I have another question about substituting epoxical!
    If I am making silicone pieces is it possible to skip the epoxical layer? Could I just use dental stone for the detail coat, and a self mixed ultracal substitute using plaster of paris and portland cement for the rest of the mould?
    Or is there maybe a different way of making the detail coat more durable other than the epoxy layer?
    -I have run a small test on trying to substitute epoxical with fibreglass resin/polyester resin but the resin didn't stick to my outer stone layer, and ended up very thin and flaking all over the place when i opened my mould. And in addition to that the fumes are really difficult to get rid of :/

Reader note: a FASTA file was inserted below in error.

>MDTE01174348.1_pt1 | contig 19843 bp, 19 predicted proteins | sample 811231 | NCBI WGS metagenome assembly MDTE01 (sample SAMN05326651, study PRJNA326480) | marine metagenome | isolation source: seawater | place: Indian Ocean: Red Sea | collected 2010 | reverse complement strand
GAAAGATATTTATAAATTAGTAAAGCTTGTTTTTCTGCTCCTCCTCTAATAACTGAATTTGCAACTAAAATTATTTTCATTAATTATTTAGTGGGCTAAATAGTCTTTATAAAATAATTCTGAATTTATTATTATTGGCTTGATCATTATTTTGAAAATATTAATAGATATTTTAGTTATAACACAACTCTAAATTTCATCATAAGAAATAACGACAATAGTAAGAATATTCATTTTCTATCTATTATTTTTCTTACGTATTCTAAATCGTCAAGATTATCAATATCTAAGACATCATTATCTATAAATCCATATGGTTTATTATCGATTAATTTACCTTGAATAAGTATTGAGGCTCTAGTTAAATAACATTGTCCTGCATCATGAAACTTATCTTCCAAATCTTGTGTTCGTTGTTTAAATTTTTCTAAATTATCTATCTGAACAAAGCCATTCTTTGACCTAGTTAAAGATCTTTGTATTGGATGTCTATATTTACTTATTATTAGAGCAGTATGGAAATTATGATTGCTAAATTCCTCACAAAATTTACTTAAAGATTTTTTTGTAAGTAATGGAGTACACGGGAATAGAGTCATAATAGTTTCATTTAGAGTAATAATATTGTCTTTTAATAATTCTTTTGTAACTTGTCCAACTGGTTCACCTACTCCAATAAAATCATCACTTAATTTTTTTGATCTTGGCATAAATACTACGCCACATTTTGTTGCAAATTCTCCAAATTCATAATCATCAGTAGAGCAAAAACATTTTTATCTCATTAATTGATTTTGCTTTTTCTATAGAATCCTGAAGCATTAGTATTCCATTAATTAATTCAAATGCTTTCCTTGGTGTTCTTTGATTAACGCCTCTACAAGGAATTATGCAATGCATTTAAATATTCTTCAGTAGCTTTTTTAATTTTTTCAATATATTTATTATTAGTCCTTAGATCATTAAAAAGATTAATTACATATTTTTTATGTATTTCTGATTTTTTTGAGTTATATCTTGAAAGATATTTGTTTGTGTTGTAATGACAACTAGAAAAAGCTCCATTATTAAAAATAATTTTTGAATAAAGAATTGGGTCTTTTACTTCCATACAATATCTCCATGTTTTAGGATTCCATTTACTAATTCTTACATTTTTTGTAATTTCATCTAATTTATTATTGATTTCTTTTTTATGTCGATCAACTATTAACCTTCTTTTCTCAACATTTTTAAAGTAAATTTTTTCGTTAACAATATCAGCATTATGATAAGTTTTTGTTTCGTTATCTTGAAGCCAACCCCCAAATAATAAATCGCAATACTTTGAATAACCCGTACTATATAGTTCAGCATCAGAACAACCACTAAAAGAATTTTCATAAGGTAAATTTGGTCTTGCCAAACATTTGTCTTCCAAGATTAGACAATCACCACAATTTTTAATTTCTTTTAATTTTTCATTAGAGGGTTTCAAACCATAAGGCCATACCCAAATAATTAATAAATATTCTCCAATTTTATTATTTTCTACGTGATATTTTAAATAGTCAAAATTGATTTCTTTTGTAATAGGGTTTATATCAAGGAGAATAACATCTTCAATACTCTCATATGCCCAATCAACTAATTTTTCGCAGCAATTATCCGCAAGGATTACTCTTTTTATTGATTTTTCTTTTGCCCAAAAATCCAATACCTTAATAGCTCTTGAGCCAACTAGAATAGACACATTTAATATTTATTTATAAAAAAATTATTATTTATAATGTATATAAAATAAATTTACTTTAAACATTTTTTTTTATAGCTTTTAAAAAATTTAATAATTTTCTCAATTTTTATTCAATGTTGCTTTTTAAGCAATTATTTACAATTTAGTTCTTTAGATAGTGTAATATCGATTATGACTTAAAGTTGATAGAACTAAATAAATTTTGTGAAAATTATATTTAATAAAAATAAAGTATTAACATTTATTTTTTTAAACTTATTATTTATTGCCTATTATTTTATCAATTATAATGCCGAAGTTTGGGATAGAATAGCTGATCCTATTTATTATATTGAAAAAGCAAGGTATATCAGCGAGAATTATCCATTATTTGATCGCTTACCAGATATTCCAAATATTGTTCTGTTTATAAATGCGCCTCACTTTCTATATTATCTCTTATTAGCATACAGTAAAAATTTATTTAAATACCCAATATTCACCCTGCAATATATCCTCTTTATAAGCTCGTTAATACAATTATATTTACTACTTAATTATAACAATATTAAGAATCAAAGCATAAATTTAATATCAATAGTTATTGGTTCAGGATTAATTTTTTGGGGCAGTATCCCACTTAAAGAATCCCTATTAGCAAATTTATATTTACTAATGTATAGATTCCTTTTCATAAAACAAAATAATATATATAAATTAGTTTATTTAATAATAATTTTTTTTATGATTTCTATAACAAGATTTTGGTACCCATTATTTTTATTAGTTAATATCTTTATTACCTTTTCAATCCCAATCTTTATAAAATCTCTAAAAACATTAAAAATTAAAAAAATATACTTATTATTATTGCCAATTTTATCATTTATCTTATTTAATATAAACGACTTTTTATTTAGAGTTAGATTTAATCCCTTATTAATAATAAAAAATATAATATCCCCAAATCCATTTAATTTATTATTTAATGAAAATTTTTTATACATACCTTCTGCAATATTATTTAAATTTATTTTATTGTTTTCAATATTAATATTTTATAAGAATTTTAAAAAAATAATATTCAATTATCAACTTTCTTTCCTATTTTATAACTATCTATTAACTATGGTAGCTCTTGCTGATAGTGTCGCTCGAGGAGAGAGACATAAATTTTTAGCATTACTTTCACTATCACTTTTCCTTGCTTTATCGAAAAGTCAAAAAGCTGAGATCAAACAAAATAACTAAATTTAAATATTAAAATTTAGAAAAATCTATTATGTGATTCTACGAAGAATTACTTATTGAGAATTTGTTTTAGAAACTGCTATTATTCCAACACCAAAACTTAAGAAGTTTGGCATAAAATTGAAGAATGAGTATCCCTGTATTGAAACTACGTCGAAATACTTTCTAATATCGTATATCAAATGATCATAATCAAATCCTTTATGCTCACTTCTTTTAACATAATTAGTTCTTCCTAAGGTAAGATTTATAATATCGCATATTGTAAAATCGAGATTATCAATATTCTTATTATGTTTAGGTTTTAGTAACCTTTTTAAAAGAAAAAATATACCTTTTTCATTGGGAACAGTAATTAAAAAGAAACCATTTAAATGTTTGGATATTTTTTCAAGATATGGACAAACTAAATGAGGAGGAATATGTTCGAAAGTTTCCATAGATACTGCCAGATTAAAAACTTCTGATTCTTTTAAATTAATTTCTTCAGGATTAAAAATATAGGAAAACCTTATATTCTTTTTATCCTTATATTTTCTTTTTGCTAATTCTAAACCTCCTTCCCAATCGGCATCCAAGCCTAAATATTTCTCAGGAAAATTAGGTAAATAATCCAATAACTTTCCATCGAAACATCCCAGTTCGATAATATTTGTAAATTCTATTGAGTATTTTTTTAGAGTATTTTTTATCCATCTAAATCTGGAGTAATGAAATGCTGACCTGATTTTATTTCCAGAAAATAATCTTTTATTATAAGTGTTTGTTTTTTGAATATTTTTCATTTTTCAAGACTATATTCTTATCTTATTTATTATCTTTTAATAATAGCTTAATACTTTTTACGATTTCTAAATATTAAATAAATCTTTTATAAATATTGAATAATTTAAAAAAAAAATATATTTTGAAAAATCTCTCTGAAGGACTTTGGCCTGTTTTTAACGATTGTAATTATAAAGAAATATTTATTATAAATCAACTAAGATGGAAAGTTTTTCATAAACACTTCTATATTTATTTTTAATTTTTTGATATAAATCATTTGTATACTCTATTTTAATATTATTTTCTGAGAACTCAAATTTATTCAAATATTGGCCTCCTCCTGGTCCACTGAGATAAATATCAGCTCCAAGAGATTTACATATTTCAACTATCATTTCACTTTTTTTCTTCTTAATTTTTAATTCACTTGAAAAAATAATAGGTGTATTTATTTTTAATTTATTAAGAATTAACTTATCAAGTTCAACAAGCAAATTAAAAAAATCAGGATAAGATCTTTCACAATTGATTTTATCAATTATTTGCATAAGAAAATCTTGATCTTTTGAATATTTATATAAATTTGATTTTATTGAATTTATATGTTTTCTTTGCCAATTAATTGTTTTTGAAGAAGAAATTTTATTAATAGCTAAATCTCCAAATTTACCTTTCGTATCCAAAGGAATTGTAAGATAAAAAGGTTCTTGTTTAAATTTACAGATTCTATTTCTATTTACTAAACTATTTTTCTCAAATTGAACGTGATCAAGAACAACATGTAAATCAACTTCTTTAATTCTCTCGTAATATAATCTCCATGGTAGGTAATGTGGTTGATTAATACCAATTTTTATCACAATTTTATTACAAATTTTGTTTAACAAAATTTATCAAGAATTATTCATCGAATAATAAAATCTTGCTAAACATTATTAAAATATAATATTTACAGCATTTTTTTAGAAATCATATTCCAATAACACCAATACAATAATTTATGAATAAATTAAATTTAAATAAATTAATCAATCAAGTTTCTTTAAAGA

I was also wondering whether I could run gelatine in these same moulds? either to test the moulds first/ or if I end up deciding to use gelatine for the final pieces later on.
    Are there any precautions I need to take? Or can I run both silicone and gelatine without having to worry about the materials affecting each other? 


    Thank you in advance!! (:


    Sonja (:

  • Chris EllerbyChris Ellerby Los Angeles Admin
    For the fiberglass I would not use any stone in the mold.  Just a nice detail coat of resin backed by a few layers of glass and possibly some syntactic dough.

    If you want to make a stone mold, you can have a bit of dental stone in your detail coat, or even go entirely dental stone for the first coat, though that is more expensive.  This mold making lesson covers using dental stone in the detail coat:  https://www.stanwinstonschool.com/tutorials/character-creation-stone-mold-making-tutorial